WASHINGTON – Maryland officials said the “small number” of sexual offenders who were hospitalized after their prison terms ended will not be affected by a Supreme Court ruling this week against a similar Kansas law.
The high court ruled 7-2 Tuesday that states cannot arbitrarily commit a violent sexual offender to a mental hospital after his prison sentence is served, without first proving that he cannot control his criminal sexual behavior.
Maryland already meets that standard, said officials with the state departments of public safety and health. They estimated that there are a small number of sex offenders who were committed after serving their prison terms, but that those people were committed because they have “diagnosable cases of mental illness” and not just because of their crimes.
“Inmates won’t be released from Maryland’s prisons based on this ruling,” said Leonard A. Sipes, a spokesman for the Maryland Department of Public Safety and Correctional Services.
Larry Fitch, the director of forensic services at the state’s Mental Hygiene Administration, agreed that Maryland “won’t have to be concerned about rewriting our laws.”
Dwight Sullivan, an attorney with the American Civil Liberties Union of Maryland, said he was “very pleased” with the court’s ruling, and agreed that it will have no impact in Maryland.
Fitch said the state usually has 10 or 12 violent criminals at the Clifton T. Perkins maximum-security facility near Jessup, “as nice a psychiatric hospital as any in the state.” There, they can receive individual, group and vocational therapy, Fitch said, and once their illnesses are “in check” they are released.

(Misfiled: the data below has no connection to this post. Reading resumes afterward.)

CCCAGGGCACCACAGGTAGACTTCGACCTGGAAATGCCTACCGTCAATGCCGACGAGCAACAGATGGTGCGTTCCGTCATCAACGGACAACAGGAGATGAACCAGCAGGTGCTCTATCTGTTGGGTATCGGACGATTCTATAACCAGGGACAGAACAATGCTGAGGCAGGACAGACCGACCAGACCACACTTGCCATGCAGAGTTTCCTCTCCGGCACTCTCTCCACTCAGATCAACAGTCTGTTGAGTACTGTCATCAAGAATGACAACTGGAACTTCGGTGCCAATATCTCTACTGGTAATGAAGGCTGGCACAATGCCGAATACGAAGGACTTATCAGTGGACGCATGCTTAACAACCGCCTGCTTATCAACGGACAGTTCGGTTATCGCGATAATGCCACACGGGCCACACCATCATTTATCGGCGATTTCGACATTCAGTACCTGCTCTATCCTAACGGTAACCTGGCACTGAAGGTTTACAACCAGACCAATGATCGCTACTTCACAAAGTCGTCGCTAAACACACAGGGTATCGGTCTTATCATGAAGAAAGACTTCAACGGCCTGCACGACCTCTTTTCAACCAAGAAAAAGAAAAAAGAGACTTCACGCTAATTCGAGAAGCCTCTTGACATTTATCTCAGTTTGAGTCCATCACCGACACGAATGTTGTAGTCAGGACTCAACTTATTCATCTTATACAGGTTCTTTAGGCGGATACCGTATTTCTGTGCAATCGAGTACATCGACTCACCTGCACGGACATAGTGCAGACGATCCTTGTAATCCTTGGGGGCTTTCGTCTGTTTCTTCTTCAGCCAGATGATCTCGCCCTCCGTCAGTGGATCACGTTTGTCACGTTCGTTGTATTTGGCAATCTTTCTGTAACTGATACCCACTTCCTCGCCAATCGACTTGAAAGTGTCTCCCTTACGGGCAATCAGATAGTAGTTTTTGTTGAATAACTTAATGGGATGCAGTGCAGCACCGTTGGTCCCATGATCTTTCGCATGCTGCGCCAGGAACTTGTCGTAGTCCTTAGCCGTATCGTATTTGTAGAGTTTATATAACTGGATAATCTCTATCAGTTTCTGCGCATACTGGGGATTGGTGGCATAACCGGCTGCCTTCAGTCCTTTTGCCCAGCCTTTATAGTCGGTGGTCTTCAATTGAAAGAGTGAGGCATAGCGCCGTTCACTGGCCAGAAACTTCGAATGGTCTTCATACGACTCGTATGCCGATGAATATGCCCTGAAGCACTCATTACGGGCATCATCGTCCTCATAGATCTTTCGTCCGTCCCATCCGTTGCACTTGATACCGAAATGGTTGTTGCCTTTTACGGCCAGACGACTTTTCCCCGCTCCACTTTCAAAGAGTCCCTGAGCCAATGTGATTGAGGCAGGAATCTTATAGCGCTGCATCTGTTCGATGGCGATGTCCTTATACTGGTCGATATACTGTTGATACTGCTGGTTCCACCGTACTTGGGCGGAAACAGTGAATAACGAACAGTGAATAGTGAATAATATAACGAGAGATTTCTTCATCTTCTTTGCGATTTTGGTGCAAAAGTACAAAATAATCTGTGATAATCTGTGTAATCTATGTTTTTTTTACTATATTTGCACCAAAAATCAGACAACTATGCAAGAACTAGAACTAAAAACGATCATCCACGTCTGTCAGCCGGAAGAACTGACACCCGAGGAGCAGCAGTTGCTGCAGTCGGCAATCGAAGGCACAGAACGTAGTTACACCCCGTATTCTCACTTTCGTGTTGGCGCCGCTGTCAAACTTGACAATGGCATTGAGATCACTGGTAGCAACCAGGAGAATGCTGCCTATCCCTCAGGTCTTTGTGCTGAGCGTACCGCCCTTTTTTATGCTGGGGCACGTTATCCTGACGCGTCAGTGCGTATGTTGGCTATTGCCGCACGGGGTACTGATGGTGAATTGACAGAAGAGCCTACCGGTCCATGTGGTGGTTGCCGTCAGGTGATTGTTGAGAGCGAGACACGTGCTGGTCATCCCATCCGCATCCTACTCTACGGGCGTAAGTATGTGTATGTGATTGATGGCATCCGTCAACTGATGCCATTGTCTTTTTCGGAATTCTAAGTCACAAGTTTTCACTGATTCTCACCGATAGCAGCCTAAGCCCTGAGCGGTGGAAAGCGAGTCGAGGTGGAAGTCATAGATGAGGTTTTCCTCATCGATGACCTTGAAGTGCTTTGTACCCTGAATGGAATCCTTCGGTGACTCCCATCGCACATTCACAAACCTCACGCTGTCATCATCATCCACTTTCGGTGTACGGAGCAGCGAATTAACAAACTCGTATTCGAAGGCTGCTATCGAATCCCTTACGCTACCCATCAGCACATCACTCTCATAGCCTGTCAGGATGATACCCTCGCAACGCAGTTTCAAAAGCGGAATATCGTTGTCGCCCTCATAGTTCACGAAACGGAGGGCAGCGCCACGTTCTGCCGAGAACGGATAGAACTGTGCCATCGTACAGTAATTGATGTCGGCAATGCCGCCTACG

Sipes could not say how many sex offenders are currently hospitalized in Maryland, but estimated that it is “a small number.”
Fitch, who also teaches mental health law at the University of Maryland, said the Kansas law is really only useful in states that have weak sentencing statutes. He said Maryland law is strong enough to keep even first-time sexual offenders off the streets for long periods: Someone convicted of rape or a first-degree sex offense in Maryland serves 25 to 30 years behind bars, on average.
Despite the ruling, Maryland Attorney General J. Joseph Curran Jr. said he still thinks Maryland needs a law similar to that in Kansas to deal with inmates who have serious difficulty controlling their criminal sexual behavior.
Curran said only 30 to 40 inmates annually would require such consideration.
“Not everyone is going to be deemed as a sexual predator — you’re going to have to have a pretty high bar,” he said.
The General Assembly has killed bills modeled after the Kansas law in each of the last two years. The sponsor of those bills, Delegate Sue Hecht, D- Frederick, said she will instead introduce a bill this session calling for a sentence of life without parole for repeat sex offenders.
Curran said he remains convinced that incarceration alone is not the way to correct repeat sex offenders.
“Studies show their urges or desires don’t go away in prison,” Curran said. “I go on the side of public safety.”